After already writing about Indiana Jones this week, and kicking off this post with an homage to The A-Team’s Hannibal (George Peppard, of course), you may think that I am stuck in the eighties, but I assure you this is not the case. (Mostly).
The reason for the aforementioned Hannibal reference is because I was mulling over a post about oil exports when BAM!! The FT published this piece on the topic, complete with some ClipperData insight to boot. So this post simply serves to showcase the graphic used, along with some insights behind the data. Related: Are The E.U. And Asia Turning A Blind Eye To Russian Sanctions?
Here is the skinny on US oil exports: they are banned. The ban has been in place since December 1975 due the Energy Policy and Conservation Act. EPCA, as it is known, was in response to the 1973 Arab oil embargo, and the export ban in the US was to ‘protect U.S. consumers from volatility and price spikes‘ by essentially keeping as much oil in the country as possible to meet this need. As it turned out, domestic oil production had already peaked in 1970 at 9.6 million barrels per day, from where it descended to a lowly low of 5mn bpd over the next 38 years.
Nearly 40 years on from EPCA, and half a decade into the US shale oil boom, crude inventories now sit at an 80-year high. Given this glut, the US Commerce Department’s Bureau of Industry and Security (BIS) is increasingly siphoning off excess crude by issuing licenses to export it to Canada. These volumes have now surged to a record 492,000 bpd in April (as seen on the FT chart). Related: Carbon Emission Regulations Could Jeopardize Multi Billion LNG Projects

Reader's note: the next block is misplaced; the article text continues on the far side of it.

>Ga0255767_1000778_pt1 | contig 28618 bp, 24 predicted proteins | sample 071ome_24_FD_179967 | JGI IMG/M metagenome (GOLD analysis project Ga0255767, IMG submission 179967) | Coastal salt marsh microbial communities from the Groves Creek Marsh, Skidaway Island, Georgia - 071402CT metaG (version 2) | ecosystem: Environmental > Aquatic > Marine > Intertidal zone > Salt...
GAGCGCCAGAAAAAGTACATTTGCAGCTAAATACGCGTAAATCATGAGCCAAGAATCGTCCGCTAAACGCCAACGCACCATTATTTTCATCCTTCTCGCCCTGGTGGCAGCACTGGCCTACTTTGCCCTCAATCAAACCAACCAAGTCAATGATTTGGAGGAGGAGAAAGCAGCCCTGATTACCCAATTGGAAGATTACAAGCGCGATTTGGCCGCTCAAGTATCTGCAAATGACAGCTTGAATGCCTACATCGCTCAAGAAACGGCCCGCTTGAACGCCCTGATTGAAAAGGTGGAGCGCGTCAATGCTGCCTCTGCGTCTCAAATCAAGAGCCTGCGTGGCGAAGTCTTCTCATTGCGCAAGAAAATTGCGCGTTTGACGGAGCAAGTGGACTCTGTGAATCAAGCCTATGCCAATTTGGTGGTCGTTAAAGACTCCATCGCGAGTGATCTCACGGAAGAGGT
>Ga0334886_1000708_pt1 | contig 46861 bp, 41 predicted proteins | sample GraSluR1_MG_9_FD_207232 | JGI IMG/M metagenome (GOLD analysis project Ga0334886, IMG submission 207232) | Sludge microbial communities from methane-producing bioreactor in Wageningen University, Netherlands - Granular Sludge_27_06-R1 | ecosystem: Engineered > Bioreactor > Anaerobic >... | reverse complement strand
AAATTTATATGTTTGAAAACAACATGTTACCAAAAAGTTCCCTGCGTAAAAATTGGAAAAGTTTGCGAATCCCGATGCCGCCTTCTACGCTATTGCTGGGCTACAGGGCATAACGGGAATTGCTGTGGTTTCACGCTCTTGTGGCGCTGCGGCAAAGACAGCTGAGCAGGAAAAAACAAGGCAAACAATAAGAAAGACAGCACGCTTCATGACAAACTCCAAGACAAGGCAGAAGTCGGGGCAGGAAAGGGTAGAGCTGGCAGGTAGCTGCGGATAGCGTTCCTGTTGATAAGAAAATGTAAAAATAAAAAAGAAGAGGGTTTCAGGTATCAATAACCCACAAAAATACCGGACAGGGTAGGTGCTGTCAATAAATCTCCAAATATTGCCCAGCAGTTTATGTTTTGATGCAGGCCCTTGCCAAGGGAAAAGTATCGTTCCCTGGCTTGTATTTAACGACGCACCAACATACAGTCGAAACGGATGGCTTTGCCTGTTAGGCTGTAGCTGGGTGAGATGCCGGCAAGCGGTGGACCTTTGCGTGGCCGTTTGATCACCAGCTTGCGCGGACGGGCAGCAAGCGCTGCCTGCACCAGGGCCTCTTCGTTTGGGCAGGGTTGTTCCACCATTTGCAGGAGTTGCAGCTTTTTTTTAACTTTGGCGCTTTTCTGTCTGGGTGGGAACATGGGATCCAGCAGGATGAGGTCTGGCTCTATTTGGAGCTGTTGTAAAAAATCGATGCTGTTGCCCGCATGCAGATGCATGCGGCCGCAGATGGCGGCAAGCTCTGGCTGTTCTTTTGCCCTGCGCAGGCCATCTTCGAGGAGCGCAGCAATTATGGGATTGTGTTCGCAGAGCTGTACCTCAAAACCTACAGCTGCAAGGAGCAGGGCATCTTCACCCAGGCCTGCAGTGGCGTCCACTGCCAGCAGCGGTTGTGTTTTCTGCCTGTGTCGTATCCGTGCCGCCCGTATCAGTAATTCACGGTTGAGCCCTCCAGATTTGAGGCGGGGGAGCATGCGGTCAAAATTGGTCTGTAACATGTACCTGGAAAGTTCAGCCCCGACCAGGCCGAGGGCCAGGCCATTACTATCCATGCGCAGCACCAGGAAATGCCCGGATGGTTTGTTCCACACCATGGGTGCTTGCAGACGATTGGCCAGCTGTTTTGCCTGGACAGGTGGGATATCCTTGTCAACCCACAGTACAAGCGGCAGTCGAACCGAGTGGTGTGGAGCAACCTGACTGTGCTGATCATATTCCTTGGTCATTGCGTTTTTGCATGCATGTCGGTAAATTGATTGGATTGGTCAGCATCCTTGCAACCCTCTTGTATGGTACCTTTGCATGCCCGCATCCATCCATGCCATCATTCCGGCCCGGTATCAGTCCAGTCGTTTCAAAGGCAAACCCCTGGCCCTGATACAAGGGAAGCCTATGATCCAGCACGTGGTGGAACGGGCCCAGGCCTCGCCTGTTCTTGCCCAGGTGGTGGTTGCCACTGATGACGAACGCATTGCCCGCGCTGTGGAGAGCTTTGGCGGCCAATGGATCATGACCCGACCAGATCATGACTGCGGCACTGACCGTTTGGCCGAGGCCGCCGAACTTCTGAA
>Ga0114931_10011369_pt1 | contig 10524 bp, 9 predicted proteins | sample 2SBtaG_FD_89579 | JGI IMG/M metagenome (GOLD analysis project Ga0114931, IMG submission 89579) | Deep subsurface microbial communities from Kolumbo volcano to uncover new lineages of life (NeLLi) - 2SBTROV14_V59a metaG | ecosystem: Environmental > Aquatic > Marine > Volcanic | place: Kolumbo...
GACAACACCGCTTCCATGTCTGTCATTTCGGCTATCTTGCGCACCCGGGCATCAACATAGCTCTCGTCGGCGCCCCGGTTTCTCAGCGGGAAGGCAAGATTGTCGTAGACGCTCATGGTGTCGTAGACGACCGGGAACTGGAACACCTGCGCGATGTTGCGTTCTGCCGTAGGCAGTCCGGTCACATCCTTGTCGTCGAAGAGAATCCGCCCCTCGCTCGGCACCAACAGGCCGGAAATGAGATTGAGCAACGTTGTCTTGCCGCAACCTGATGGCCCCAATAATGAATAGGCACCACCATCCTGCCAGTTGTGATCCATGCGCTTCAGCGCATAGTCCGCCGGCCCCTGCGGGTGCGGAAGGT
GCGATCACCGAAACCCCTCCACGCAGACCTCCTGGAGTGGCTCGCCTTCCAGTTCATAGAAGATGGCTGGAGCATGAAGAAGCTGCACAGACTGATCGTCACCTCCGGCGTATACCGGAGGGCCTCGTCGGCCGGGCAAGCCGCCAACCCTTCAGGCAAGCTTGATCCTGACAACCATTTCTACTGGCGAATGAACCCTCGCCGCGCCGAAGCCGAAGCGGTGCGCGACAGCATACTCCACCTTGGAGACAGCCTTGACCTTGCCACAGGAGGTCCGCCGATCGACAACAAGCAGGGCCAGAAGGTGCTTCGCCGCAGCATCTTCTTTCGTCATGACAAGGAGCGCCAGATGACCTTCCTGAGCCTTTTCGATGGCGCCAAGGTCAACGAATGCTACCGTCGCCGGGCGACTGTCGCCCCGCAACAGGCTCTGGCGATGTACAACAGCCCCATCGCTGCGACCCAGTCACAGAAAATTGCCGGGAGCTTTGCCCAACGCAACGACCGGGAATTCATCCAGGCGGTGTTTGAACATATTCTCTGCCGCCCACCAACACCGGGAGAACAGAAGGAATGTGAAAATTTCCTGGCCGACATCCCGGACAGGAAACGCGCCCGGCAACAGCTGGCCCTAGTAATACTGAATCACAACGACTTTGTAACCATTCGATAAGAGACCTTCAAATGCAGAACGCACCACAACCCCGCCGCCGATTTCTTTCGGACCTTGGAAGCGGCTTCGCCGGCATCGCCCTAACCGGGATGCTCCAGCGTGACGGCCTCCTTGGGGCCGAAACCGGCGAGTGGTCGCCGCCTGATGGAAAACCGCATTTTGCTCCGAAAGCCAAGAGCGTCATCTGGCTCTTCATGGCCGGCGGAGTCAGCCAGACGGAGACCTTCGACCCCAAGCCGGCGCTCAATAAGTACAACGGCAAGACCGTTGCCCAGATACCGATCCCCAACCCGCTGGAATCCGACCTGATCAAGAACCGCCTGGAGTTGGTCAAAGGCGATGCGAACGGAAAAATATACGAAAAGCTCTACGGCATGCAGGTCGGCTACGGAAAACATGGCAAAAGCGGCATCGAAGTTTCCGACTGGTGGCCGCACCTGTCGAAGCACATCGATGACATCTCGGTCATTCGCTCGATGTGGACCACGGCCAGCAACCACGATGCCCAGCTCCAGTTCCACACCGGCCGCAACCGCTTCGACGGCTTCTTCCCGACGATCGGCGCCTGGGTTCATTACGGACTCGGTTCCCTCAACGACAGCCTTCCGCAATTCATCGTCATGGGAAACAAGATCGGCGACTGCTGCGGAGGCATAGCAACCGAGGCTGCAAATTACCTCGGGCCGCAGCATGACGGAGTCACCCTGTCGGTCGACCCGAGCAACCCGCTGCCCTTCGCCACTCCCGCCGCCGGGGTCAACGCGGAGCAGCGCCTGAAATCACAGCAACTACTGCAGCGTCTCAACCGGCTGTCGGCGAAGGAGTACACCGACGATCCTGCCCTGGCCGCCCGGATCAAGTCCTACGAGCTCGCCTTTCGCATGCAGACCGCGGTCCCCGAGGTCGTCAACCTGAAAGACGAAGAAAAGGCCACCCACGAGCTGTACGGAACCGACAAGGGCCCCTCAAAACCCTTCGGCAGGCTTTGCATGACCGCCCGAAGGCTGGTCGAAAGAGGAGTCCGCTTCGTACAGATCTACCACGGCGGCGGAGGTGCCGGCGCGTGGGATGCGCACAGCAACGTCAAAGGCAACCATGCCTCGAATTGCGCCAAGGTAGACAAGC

BIS has then provided additional guidelines so that US oil producers can export lightly processed crude, known as condensate. By lightly processing the crude – usually at the wellhead – its classification can be changed to become an exportable petroleum product. Accordingly, condensate exports are on the rise. The ultra-light crude needed for this minimal processing is coming exclusively from the Eagle Ford shale.
After the first cargo left US shores in July of last year, ClipperData numbers show condensate exports have steadily increased, up to nearly 150,000 bpd in the last month.
34 cargoes have left the US so far in 2015, and while the lion’s share have made their way to Europe – where they are used as feedstock in the petrochemical industry – new destinations are springing up each month. Latin America, and specifically Brazil, saw its first cargo arrive in May, while two shipments have made their way to the UK in the last month. Given the trajectory of exports over the last year, it would appear that going forward, the only way is up: Related: Not Deterred By Huge Risks, Shell Opts For Megaprojects
(Click to enlarge)
Condensate exports (source: ClipperData)
By Matt Smith
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